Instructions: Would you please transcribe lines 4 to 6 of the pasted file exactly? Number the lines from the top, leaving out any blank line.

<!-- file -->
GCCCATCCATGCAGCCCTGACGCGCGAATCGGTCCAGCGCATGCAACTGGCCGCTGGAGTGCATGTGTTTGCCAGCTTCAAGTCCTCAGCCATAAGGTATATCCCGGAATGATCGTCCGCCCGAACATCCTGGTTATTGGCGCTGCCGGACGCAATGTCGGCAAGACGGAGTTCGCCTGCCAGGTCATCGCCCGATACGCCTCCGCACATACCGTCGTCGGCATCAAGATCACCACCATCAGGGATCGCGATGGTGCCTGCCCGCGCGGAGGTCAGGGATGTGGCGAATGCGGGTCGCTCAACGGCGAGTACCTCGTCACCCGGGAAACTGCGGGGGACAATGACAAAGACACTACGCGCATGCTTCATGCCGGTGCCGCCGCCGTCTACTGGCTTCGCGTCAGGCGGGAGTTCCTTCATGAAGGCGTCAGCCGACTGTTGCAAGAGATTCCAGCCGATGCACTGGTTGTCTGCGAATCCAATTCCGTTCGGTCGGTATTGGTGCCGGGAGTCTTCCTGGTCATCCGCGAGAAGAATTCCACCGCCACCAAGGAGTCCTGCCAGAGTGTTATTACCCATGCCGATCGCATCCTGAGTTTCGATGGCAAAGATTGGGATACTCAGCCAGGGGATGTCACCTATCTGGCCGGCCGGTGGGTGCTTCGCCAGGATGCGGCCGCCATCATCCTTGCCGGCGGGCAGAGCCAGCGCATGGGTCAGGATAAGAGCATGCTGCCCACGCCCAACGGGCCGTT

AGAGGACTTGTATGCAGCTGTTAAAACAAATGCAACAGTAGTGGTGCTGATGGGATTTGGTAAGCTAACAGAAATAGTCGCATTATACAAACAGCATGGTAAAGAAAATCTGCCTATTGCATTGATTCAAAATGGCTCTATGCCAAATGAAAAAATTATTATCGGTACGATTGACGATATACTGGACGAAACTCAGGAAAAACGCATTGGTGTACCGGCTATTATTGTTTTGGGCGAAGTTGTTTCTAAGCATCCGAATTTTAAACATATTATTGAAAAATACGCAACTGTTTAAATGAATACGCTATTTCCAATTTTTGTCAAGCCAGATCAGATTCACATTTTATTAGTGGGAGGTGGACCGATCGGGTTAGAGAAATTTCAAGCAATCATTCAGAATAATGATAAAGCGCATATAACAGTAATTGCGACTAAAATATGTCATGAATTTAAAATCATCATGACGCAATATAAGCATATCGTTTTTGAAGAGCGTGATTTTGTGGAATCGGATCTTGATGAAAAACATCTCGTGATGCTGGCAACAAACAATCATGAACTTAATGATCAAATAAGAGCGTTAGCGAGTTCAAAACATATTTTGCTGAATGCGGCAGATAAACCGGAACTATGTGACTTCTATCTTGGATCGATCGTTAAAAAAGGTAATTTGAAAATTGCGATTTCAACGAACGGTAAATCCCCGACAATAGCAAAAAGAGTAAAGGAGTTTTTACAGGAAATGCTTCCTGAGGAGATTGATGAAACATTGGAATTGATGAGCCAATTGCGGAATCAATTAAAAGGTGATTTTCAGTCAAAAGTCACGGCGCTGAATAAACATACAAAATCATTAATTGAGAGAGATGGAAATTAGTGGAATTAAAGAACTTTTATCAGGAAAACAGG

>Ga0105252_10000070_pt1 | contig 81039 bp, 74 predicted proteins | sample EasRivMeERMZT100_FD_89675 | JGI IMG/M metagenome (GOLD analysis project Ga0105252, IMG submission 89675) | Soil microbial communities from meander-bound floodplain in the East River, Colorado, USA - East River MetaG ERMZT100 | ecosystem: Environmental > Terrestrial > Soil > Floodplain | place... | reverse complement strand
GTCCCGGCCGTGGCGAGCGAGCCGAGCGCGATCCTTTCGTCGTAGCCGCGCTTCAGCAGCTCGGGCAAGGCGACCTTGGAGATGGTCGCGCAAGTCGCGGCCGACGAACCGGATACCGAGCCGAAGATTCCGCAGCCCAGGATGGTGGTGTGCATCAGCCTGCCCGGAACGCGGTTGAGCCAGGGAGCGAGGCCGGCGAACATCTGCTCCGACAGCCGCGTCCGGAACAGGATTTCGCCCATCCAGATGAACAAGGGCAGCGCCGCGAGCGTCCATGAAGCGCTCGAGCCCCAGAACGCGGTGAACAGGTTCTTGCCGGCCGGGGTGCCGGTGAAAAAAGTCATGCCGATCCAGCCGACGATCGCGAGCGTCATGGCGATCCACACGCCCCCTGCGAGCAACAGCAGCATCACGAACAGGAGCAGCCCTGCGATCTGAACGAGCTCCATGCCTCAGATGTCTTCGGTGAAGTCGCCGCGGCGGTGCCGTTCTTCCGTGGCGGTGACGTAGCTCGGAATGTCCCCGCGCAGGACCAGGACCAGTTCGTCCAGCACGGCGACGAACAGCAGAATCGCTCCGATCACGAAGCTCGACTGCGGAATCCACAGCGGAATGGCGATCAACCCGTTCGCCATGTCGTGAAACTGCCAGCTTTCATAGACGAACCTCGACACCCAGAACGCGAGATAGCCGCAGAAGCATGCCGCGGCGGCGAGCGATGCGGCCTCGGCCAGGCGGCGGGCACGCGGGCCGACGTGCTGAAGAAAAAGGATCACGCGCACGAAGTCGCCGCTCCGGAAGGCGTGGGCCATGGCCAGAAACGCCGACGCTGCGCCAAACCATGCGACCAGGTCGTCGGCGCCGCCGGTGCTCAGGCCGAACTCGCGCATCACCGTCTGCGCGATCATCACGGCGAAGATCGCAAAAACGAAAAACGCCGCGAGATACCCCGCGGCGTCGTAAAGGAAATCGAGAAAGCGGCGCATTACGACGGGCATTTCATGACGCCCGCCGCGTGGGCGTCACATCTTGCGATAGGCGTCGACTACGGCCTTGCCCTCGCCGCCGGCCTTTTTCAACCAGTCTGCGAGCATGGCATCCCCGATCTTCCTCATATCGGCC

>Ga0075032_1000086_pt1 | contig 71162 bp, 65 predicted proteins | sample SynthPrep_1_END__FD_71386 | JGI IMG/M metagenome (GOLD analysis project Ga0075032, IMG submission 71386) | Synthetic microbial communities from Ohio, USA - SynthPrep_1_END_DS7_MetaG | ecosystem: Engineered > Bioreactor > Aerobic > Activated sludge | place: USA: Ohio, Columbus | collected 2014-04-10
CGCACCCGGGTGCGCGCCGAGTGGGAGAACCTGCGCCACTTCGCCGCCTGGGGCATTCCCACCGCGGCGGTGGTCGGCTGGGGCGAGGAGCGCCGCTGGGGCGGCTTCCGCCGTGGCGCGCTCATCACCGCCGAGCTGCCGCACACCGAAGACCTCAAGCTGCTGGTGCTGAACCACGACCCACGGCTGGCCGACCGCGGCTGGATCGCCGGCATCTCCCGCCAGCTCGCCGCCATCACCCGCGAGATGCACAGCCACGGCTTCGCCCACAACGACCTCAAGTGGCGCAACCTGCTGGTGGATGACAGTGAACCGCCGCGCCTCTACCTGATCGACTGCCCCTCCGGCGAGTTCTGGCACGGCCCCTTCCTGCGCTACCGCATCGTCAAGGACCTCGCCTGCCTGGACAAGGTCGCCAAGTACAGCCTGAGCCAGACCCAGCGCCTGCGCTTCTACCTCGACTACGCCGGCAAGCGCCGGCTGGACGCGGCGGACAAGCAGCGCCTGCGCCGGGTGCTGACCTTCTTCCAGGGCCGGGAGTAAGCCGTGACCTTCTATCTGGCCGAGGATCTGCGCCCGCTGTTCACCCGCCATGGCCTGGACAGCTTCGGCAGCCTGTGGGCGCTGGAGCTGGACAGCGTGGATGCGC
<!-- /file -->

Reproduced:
GTCCCGGCCGTGGCGAGCGAGCCGAGCGCGATCCTTTCGTCGTAGCCGCGCTTCAGCAGCTCGGGCAAGGCGACCTTGGAGATGGTCGCGCAAGTCGCGGCCGACGAACCGGATACCGAGCCGAAGATTCCGCAGCCCAGGATGGTGGTGTGCATCAGCCTGCCCGGAACGCGGTTGAGCCAGGGAGCGAGGCCGGCGAACATCTGCTCCGACAGCCGCGTCCGGAACAGGATTTCGCCCATCCAGATGAACAAGGGCAGCGCCGCGAGCGTCCATGAAGCGCTCGAGCCCCAGAACGCGGTGAACAGGTTCTTGCCGGCCGGGGTGCCGGTGAAAAAAGTCATGCCGATCCAGCCGACGATCGCGAGCGTCATGGCGATCCACACGCCCCCTGCGAGCAACAGCAGCATCACGAACAGGAGCAGCCCTGCGATCTGAACGAGCTCCATGCCTCAGATGTCTTCGGTGAAGTCGCCGCGGCGGTGCCGTTCTTCCGTGGCGGTGACGTAGCTCGGAATGTCCCCGCGCAGGACCAGGACCAGTTCGTCCAGCACGGCGACGAACAGCAGAATCGCTCCGATCACGAAGCTCGACTGCGGAATCCACAGCGGAATGGCGATCAACCCGTTCGCCATGTCGTGAAACTGCCAGCTTTCATAGACGAACCTCGACACCCAGAACGCGAGATAGCCGCAGAAGCATGCCGCGGCGGCGAGCGATGCGGCCTCGGCCAGGCGGCGGGCACGCGGGCCGACGTGCTGAAGAAAAAGGATCACGCGCACGAAGTCGCCGCTCCGGAAGGCGTGGGCCATGGCCAGAAACGCCGACGCTGCGCCAAACCATGCGACCAGGTCGTCGGCGCCGCCGGTGCTCAGGCCGAACTCGCGCATCACCGTCTGCGCGATCATCACGGCGAAGATCGCAAAAACGAAAAACGCCGCGAGATACCCCGCGGCGTCGTAAAGGAAATCGAGAAAGCGGCGCATTACGACGGGCATTTCATGACGCCCGCCGCGTGGGCGTCACATCTTGCGATAGGCGTCGACTACGGCCTTGCCCTCGCCGCCGGCCTTTTTCAACCAGTCTGCGAGCATGGCATCCCCGATCTTCCTCATATCGGCC

>Ga0075032_1000086_pt1 | contig 71162 bp, 65 predicted proteins | sample SynthPrep_1_END__FD_71386 | JGI IMG/M metagenome (GOLD analysis project Ga0075032, IMG submission 71386) | Synthetic microbial communities from Ohio, USA - SynthPrep_1_END_DS7_MetaG | ecosystem: Engineered > Bioreactor > Aerobic > Activated sludge | place: USA: Ohio, Columbus | collected 2014-04-10
CGCACCCGGGTGCGCGCCGAGTGGGAGAACCTGCGCCACTTCGCCGCCTGGGGCATTCCCACCGCGGCGGTGGTCGGCTGGGGCGAGGAGCGCCGCTGGGGCGGCTTCCGCCGTGGCGCGCTCATCACCGCCGAGCTGCCGCACACCGAAGACCTCAAGCTGCTGGTGCTGAACCACGACCCACGGCTGGCCGACCGCGGCTGGATCGCCGGCATCTCCCGCCAGCTCGCCGCCATCACCCGCGAGATGCACAGCCACGGCTTCGCCCACAACGACCTCAAGTGGCGCAACCTGCTGGTGGATGACAGTGAACCGCCGCGCCTCTACCTGATCGACTGCCCCTCCGGCGAGTTCTGGCACGGCCCCTTCCTGCGCTACCGCATCGTCAAGGACCTCGCCTGCCTGGACAAGGTCGCCAAGTACAGCCTGAGCCAGACCCAGCGCCTGCGCTTCTACCTCGACTACGCCGGCAAGCGCCGGCTGGACGCGGCGGACAAGCAGCGCCTGCGCCGGGTGCTGACCTTCTTCCAGGGCCGGGAGTAAGCCGTGACCTTCTATCTGGCCGAGGATCTGCGCCCGCTGTTCACCCGCCATGGCCTGGACAGCTTCGGCAGCCTGTGGGCGCTGGAGCTGGACAGCGTGGATGCGC